If there’s one thing you could do to improve the quality of the colour balance in your photos, what would it be? If you’re still using your camera’s automatic white balance, the answer to that question’s easy. It’s time to try out a white balance lens cap or filter.
Wave goodbye to murky skin tones and tinted whites. By employing a white balance lens cap, you’ll hit the right spot, every time.
Why White Balance Matters
Getting the white balance (WB) right means photos with an accurate colour balance. You’ll avoid blue, orange or green colour casts that make your whites look off.
This means taking account of the colour temperature of your light source. You’ll have to adjust your settings based on the warmth or coolness of white light for the result you want.
How Can You Control the White Balance
There are a variety of ways in which you can affect the WB of your images, both in your camera and in post-processing. These include:
- using your camera’s automatic white balance;
- using predefined settings such as Kelvin, tungsten, fluorescent, daylight or flash;
- creating your own pre-set using a white balance card or grey card;
- using a white balance filter/white balance metre; or
- adjusting the colour balance in post-production.
Automatic white balance might be acceptable for amateur photographers. But it rarely produces professional results. Even the camera’s presets can deliver images with slight colour casts. These distort your colour accuracy.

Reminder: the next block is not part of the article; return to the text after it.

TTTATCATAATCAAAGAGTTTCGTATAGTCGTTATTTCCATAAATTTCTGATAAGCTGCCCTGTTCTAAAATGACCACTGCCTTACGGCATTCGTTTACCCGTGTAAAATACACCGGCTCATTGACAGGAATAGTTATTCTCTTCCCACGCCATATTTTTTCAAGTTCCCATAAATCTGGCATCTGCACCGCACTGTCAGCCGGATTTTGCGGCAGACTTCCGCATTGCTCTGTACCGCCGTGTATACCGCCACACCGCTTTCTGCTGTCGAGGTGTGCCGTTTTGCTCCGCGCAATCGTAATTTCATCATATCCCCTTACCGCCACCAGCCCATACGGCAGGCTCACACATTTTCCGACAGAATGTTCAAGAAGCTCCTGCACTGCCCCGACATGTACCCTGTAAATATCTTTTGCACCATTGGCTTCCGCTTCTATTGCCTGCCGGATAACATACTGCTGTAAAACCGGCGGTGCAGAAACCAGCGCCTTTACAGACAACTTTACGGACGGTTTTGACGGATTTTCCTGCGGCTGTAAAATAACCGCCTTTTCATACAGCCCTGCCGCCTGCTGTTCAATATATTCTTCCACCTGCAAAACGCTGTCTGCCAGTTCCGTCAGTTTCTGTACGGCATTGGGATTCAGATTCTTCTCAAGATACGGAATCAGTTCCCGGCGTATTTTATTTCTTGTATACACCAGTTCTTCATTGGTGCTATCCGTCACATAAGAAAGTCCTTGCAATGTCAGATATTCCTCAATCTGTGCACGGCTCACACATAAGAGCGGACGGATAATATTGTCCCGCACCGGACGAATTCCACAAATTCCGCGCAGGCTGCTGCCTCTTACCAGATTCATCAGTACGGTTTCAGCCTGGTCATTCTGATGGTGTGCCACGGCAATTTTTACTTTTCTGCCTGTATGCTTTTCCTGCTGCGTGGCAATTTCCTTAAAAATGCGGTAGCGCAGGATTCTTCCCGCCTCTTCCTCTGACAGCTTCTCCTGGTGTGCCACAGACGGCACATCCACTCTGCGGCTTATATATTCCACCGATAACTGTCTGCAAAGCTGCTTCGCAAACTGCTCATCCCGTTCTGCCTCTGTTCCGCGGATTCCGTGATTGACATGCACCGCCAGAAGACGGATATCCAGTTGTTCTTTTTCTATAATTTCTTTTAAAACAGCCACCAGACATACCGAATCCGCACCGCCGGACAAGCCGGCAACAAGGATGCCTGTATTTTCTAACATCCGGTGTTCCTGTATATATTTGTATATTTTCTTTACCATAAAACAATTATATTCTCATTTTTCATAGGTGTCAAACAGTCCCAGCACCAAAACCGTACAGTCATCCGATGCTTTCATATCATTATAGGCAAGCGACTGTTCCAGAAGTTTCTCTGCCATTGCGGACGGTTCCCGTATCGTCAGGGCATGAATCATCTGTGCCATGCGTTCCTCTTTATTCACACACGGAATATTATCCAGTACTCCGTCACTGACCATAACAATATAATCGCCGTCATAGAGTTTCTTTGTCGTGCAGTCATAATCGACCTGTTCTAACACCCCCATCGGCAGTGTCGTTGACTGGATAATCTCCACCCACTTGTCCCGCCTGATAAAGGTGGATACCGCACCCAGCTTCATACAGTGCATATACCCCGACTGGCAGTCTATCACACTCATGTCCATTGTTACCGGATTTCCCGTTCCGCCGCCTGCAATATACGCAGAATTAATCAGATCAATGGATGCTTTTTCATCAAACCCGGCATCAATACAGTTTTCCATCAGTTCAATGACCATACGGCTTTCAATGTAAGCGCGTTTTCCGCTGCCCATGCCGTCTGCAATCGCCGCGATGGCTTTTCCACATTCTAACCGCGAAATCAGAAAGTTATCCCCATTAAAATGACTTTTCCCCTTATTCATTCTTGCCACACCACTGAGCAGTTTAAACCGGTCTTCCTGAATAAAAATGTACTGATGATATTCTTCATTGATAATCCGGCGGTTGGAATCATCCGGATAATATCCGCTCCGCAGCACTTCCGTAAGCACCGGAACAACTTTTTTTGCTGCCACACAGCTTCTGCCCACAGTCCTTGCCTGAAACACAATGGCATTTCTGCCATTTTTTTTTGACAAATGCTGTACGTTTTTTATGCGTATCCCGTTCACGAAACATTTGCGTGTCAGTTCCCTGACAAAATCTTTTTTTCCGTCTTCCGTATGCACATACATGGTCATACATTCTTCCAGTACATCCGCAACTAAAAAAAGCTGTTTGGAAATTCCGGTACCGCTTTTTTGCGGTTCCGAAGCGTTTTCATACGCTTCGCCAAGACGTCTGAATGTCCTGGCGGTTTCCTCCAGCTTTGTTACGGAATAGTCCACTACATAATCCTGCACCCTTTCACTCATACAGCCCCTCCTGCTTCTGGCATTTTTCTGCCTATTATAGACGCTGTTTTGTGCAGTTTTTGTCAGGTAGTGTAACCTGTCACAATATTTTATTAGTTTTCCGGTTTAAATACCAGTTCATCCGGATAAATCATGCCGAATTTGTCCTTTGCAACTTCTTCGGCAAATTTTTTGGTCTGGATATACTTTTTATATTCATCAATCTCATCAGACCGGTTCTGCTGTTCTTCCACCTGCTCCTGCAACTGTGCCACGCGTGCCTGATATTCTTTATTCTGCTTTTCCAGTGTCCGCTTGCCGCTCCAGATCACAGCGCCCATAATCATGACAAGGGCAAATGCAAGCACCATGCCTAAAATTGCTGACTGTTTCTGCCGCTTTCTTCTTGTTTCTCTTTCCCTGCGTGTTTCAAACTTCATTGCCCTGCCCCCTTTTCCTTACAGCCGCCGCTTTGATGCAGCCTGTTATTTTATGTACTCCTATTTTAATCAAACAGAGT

Lighting conditions vary a lot. Using presets limits you to a few predetermined options. These might not be sensitive to nuances or changes.
You can, of course, create your own preset to suit the precise conditions of the shoot. You can use a white balance card or grey card for this. This will work, but it’s difficult and time-consuming. And if conditions are changing, it’s hardly ideal.
Post processing is another time-consuming way to achieve the correct WB. And there’s only so much photo editing software can do to adjust the WB after you’ve taken the picture.
This is where a white balance filter comes into its own. It acts as a white balance meter by converting your camera into an incident metre. It doesn’t measure the light bouncing off your subject. Instead, it measures the light falling onto your subject.
Your camera calibrates to the light source itself. This removes colour distortions from different temperatures and any green-magenta shift in artificial light.
White balance filters ensure an accurate WB more quickly and easily than alternatives. This saves you valuable time on your shoot and in post-processing.
Types of White Balance Filters
Using a white balance lens cap will give you the most consistent and accurate colour results. So what exactly is a white balance filter?
It’s a semi-translucent lens cover. It serves as a reference point for a neutral colour value. The camera can then determine the exact colour temperature of your light conditions.